Ramirez and the MINUGUA official say one of the biggest obstacles to strengthening indigenous law - and stopping lynch mobs - is the widely held belief that indigenous culture fosters lynchings. In a recent op-ed piece in the El Periodico newspaper here, regular columnist Mario Merida, a retired colonel, asserted that the origin of the "violent attitude of indigenous people" could be traced back to ancient Mayan society. He told the Monitor, "These types of things don't happen in more developed communities with lower levels of ethnicity. It is an ancestral inheritance."
But analysts say that while 64 percent of lynchings take place in indigenous communities, there is also a correlation to areas hardest hit by war violence. The prevalence of this belief, they say, not only hinders recognition of indigenous law, but reveals the vast cultural divide between those in government and other influential positions - who are mainly Mestizo or of European descent - and the largely marginalized indigenous population.
So far, however, the government's response to lynchings has not addressed the issue of indigenous law or rebuilding the social fabric of war-torn communities.
At the onset of the lynching phenomenon, the MINUGUA official says the government failed to take a strong stance because of the initial perception that lynchings were a way to deal with common crime, and that the victims were "just criminals."
Since then, some areas of government have taken action, if belatedly. In recent weeks members of the judiciary have called for a halt to lynchings as they work to pass a law that would specifically codify the practice as a crime. Already, 26 cases of murder related to lynching incidents, with varying numbers of defendants, have been tried in court. In 19 cases there were guilty verdicts, but some are under appeal.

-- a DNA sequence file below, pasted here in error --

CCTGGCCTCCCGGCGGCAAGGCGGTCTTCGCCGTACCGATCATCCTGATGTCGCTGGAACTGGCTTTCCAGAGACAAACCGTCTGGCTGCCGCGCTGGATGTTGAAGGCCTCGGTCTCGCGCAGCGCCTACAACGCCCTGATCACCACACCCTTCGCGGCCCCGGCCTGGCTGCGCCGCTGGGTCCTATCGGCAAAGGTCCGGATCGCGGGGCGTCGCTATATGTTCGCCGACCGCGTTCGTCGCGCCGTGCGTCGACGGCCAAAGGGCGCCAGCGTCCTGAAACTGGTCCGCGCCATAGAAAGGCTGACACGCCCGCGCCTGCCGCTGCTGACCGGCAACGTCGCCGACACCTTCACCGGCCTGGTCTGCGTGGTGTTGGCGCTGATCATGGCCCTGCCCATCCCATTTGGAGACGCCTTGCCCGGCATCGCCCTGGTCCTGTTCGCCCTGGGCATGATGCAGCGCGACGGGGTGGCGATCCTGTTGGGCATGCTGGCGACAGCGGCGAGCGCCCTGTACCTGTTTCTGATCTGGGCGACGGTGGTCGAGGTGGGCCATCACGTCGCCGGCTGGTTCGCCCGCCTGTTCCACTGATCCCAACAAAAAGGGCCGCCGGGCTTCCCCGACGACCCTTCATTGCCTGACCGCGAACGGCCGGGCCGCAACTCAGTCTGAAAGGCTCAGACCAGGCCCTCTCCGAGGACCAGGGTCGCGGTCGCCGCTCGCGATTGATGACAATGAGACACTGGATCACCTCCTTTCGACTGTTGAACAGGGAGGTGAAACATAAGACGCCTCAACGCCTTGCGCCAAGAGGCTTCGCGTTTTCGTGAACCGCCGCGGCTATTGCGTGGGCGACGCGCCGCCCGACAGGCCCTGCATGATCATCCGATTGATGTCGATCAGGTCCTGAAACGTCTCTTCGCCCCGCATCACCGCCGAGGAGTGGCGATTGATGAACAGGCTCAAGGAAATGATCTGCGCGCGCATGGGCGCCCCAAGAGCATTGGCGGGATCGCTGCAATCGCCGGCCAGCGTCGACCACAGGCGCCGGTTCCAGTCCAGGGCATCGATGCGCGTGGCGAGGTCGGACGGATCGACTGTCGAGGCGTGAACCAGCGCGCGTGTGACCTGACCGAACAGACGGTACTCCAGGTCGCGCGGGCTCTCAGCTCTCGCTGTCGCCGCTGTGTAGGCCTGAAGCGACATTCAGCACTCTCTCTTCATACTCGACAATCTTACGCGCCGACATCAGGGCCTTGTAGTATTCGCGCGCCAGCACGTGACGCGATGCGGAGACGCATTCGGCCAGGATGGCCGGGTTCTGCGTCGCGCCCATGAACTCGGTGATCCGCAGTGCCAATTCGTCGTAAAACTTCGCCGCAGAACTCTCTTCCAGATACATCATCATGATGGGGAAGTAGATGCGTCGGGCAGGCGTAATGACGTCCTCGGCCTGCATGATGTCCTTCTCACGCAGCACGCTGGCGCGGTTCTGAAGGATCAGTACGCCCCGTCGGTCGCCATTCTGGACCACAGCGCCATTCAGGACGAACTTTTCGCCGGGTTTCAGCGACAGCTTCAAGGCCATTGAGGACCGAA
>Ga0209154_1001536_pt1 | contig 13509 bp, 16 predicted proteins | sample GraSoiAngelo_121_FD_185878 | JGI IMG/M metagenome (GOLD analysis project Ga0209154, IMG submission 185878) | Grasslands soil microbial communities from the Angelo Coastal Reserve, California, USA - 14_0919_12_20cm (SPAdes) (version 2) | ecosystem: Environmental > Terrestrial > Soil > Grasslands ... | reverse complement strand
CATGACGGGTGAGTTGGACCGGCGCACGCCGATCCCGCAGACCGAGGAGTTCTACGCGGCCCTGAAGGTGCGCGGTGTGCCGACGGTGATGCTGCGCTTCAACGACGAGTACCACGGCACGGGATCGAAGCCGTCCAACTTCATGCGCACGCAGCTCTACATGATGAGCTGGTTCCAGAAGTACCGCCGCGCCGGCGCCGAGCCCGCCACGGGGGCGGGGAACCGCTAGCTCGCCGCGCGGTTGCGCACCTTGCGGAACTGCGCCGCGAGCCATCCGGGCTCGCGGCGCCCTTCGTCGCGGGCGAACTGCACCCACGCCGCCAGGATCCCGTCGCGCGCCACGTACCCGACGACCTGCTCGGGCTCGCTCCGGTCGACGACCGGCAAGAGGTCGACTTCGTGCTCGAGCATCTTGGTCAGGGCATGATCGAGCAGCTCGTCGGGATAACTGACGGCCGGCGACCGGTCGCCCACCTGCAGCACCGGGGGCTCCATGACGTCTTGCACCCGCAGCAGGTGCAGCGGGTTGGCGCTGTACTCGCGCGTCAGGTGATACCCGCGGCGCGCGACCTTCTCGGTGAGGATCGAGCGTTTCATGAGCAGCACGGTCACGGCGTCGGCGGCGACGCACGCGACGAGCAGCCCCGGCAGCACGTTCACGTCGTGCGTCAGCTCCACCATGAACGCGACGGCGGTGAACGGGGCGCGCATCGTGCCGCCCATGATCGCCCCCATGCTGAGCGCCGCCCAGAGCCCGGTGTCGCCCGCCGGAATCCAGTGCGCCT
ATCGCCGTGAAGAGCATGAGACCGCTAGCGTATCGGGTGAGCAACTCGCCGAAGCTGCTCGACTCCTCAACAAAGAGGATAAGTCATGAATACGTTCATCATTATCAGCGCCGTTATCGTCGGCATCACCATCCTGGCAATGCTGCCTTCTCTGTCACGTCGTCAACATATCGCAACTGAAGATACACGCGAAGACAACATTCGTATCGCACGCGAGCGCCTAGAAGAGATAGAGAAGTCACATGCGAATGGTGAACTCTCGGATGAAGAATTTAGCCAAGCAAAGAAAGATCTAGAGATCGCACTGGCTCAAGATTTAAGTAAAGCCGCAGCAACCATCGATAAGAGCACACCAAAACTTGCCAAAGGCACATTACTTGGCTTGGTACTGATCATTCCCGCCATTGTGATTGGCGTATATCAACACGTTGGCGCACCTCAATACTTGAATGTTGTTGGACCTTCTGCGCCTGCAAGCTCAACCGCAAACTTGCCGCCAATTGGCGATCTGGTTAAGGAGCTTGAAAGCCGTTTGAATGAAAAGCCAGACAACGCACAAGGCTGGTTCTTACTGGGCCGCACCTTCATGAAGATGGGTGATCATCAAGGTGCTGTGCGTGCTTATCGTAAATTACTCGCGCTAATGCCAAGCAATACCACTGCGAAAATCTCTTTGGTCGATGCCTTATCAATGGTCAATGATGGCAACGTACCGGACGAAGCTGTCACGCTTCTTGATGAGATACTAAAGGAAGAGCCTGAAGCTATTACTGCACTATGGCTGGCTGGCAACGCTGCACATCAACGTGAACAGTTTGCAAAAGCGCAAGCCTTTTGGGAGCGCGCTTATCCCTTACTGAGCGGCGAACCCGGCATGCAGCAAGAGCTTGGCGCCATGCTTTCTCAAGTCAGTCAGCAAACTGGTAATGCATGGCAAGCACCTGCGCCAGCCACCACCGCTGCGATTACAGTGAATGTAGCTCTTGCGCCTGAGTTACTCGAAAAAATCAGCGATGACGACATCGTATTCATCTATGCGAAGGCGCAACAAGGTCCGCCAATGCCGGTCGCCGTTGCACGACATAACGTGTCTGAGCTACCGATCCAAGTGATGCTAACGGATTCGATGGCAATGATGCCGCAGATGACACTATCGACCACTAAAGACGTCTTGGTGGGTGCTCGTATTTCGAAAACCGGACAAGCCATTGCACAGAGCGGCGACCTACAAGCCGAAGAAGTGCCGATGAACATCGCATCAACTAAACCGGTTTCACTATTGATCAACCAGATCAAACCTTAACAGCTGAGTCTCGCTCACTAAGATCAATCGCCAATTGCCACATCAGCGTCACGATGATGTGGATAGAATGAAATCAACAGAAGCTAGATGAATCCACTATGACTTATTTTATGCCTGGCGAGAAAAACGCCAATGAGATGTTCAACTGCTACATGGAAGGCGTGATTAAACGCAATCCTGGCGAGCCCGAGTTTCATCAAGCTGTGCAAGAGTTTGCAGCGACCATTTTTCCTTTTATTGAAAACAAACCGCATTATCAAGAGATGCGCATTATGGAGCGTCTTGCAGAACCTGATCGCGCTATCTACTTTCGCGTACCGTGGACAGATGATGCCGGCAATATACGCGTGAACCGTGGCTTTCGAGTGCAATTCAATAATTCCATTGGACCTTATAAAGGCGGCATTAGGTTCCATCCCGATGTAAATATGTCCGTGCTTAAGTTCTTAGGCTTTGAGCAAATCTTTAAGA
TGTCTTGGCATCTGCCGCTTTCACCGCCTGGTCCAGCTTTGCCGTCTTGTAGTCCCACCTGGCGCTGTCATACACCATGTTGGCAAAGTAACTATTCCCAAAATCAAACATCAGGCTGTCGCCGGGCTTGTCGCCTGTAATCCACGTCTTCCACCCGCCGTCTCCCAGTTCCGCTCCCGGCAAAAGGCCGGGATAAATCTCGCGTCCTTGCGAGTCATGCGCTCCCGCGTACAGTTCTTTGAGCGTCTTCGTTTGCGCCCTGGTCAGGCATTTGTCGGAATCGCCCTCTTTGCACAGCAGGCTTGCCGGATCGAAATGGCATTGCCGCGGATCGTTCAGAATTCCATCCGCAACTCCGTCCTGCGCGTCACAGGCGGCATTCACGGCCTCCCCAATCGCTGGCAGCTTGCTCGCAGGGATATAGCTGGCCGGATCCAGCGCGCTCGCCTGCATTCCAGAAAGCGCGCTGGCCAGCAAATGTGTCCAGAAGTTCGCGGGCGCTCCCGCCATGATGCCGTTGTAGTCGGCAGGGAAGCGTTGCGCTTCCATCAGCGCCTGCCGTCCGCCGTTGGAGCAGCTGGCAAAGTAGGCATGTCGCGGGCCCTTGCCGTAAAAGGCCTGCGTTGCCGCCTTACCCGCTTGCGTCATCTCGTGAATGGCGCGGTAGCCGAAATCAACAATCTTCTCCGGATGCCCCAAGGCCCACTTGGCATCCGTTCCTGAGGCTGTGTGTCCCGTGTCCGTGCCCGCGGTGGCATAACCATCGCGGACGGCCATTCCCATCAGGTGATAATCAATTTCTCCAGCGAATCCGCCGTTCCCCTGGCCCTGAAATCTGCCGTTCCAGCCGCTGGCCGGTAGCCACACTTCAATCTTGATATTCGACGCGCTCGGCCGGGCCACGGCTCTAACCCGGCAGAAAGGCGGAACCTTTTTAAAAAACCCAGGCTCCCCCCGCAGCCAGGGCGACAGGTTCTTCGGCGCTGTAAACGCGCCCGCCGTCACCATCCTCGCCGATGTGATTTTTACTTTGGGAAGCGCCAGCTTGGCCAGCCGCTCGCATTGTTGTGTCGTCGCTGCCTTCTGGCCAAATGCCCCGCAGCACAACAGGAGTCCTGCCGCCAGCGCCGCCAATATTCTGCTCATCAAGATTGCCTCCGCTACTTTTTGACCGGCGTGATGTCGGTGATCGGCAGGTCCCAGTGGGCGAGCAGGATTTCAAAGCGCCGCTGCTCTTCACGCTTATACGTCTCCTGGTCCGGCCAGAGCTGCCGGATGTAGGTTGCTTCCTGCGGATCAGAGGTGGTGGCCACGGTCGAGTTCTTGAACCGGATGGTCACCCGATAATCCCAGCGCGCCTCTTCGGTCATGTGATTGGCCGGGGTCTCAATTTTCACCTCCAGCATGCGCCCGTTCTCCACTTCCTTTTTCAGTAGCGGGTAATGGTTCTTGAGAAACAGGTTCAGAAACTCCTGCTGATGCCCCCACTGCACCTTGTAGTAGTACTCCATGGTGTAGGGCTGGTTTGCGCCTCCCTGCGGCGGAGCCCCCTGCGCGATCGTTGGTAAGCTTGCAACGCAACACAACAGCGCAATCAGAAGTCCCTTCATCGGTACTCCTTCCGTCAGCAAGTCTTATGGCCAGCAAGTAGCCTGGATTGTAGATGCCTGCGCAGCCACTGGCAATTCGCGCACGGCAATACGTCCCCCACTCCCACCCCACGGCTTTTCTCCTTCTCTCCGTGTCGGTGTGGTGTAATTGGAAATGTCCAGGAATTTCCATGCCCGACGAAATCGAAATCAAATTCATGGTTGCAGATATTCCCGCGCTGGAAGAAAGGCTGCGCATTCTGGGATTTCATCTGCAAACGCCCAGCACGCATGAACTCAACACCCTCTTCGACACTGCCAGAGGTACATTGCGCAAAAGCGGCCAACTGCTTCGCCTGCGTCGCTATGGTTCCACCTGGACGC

Concerned that vigilante acts scare off tourists - an industry worth hundreds of millions of dollars annually - and taint the nation's image abroad, the state tourism institute on Tuesday unveiled a new education campaign. The effort consists of radio spots, a radio soap opera, and a television spot aimed at discouraging lynchings. A committee within the judiciary also has distributed manuals on civic values to schoolchildren and held 10 workshops with local and municipal authorities. "In the areas where we have had workshops, there haven't been any lynchings since," says Maria del Carmen Ortiz, an official with the judicial unit that is working on the issue.
According to the MINUGUA official, a lasting solution will require Guatemalan society to undertake a deep reflection on itself as a whole, as well as on the needs of its indigenous people and war-torn communities. "Lynchings are terrible things, from which something positive could come, if it means a recognition of the multicultural reality of this nation."
(c) Copyright 2000. The Christian Science Publishing Society